Year: 2016
Production Co: Sharpsword Films
Director: Martin Scorsese
Writer: Jay Cocks/Martin Scorsese
Cast: Andrew Garfield, Adam Driver, Liam Neeson, Cirián Hinds, Yôsuke Kubozuka

Another film of Martin Scorsese working out his relationship to his Roman Catholic roots, maybe. Based on a classic Japanese novel, it's also a movie that would have had young stars in Hollywood salivating at the kudos it would buy them, and it's also another all-too rare example of a film that reminds us Liam Neeson really can act.

At the very least it will show you a slice of history you never knew. Before Japan embraced Western industrialisation wholeheartedly, it was a very isolationist country extremely Hostile to gai-jin ways.

In this case it's the attempted spread of Christianity by the Catholic Church in Portugal. As we learn in an opening scene, Jesuit missionaries are tortured and murdered by the authorities if they're found out, the most devout embracing their torment as proof their mission is holy because they're suffering like Christ did before them.

But dark news reaches the central command of the mission – a disquieting rumour has it that Father Ferreira (Liam Neeson), one of the most dedicated missionaries ever, has committed apostasy and abandoned his post, devoting himself to Japanese spiritual teachings.

Two of his former students, Rodrigues (Andrew Garfield) and Garupe (Adam Driver), are horrified and can't believe it, convincing their senior (Cirian Hinds) to send them to Japan undercover to try and find Ferreira and discover the truth.

Being the 17th century their journey is arduous and long, and they have only drunk former sailor Kichijirō (Yôsuke Kubozuka) as a guide. Wrestling with their own fears about being discovered and their faith in why they've come, the pair let the street urchin leads them to an underground community of Japanese Christians who are overjoyed at their presence, finally able to receive penance, give confession and follow other tenets of their faith properly.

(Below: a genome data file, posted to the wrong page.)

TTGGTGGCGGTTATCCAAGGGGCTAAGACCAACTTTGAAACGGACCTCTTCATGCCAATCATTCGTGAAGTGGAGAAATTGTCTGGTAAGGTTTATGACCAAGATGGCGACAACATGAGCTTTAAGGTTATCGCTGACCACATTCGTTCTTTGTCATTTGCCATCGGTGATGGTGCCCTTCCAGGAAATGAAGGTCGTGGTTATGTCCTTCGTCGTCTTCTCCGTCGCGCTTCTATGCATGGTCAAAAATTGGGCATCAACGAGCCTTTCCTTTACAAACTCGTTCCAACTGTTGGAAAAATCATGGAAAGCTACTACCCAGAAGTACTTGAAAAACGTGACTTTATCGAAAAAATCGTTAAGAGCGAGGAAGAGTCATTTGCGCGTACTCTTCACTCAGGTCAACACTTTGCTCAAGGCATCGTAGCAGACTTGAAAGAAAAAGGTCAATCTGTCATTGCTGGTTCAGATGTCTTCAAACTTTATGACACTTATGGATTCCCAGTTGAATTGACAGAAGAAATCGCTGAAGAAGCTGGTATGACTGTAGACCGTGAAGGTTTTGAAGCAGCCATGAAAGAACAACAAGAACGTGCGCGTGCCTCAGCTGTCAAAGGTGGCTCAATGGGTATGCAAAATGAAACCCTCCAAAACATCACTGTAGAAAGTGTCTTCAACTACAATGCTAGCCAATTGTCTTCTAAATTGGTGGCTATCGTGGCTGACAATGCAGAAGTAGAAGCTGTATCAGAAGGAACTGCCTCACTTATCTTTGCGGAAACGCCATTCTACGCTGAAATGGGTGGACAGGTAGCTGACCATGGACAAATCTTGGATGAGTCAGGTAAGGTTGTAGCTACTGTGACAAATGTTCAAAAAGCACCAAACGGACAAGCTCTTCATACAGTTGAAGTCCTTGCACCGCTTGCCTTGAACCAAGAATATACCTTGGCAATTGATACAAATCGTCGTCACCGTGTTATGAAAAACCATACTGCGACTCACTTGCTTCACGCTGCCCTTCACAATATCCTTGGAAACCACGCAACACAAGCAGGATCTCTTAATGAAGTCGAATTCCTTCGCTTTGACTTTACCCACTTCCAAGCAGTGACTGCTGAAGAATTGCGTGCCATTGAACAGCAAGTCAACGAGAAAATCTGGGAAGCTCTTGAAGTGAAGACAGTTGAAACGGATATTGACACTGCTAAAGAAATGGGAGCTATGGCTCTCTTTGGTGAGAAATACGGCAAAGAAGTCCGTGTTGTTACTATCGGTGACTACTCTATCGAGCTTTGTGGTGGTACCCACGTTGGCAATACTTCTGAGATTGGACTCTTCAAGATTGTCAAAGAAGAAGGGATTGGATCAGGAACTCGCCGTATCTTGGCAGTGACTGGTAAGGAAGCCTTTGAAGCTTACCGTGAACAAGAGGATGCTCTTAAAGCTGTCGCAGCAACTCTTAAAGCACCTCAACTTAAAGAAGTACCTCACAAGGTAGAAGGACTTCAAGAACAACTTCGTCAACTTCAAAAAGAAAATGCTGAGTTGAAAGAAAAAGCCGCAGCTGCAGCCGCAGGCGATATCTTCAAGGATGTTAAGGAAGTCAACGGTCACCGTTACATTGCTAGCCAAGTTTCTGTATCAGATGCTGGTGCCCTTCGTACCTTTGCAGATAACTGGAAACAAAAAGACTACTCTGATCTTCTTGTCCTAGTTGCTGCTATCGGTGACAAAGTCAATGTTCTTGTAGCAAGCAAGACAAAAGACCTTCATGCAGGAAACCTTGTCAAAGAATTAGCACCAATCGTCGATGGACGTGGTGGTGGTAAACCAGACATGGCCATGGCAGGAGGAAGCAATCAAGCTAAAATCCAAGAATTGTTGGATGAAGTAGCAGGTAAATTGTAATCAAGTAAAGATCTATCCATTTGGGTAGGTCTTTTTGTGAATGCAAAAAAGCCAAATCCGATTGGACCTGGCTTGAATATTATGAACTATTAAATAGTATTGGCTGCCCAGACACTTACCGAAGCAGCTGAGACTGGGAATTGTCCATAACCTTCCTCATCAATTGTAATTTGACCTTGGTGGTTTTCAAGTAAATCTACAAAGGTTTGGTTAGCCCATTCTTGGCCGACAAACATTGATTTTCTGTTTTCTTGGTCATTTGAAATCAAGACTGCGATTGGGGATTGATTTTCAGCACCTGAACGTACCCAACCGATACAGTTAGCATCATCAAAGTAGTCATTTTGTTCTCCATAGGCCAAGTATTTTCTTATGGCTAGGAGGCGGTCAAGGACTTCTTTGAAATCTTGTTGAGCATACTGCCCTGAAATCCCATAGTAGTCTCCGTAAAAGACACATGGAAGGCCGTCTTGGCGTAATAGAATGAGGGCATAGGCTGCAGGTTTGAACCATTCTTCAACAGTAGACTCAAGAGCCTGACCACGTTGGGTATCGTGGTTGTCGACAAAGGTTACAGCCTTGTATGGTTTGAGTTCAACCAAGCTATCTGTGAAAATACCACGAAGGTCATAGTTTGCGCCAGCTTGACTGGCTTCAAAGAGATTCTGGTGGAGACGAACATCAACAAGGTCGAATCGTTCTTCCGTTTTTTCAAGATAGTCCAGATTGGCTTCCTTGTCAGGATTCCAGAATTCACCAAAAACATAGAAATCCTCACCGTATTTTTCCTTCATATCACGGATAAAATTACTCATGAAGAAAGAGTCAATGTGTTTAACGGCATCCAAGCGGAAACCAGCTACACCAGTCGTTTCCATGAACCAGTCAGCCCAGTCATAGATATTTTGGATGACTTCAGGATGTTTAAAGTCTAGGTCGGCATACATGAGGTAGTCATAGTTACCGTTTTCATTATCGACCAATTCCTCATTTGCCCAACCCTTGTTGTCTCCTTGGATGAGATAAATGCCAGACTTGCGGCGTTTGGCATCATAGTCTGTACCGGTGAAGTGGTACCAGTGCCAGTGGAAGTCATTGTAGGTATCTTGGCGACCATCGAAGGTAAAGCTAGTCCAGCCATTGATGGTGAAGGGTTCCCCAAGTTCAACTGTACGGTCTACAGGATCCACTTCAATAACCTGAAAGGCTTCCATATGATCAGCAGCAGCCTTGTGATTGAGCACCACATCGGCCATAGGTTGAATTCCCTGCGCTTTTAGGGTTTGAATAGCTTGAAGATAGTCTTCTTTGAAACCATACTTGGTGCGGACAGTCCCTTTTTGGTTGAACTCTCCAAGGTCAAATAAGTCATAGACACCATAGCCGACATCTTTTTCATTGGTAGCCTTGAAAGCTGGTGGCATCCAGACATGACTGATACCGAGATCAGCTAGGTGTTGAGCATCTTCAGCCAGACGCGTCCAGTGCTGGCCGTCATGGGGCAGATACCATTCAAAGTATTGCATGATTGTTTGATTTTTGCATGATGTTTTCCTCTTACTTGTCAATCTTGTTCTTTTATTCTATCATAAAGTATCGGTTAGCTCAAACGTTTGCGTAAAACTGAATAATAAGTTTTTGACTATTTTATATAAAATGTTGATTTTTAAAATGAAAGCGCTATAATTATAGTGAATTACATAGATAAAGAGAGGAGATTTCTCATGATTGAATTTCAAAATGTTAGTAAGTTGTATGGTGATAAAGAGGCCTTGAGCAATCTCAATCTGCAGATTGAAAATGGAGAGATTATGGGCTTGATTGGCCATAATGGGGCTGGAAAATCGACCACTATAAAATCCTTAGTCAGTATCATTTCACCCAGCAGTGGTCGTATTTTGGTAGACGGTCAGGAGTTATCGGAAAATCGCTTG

But the local authorities tasked with rooting out underground Christianity hear about the pair and come gunning for them, threatening all manner of horrors to the villagers for hiding them.

After that, the entire midsection of the (very long) story doesn't move very much. The pair separate to hide better and cover more ground, but Rodrigues is captured in short order and spends what feels like the rest of the movie wrestling with his soul rather than taking part in any real activity in the real world.

Somewhere along the line, the Japanese authorities become far more civilised about the whole murdering missionaries thing, and even though Rodrigues is still behind bars, they try to reason with him, telling him renouncing Christianity is only a formality. When that doesn't work, they tell him they'll torture and kill his parishioners, and the endlessly devout priest has to decide if he should continue to shout his faith from the rooftops even if it means other people will suffer.

Finally he finds his former master, and I won't reveal whether the rumours or true or not, but suffice it to say he looks a lot like a Jedi master like he did in Star Wars Episode 1: The Phantom Menace all those years ago.

Everything about it looks authentic – the moviemaking arts and crafts on screen are all beautifully built and shot – and the themes of grappling with belief are as universal as they ever were.

I just wondered a few times when it would hurry up – more than we ever should in a movie we can later say we enjoyed. There's a very inert, emotionally stagnant quality about it all and while you feel better for having watched it, that doesn't make it any more entertaining while it's going on.

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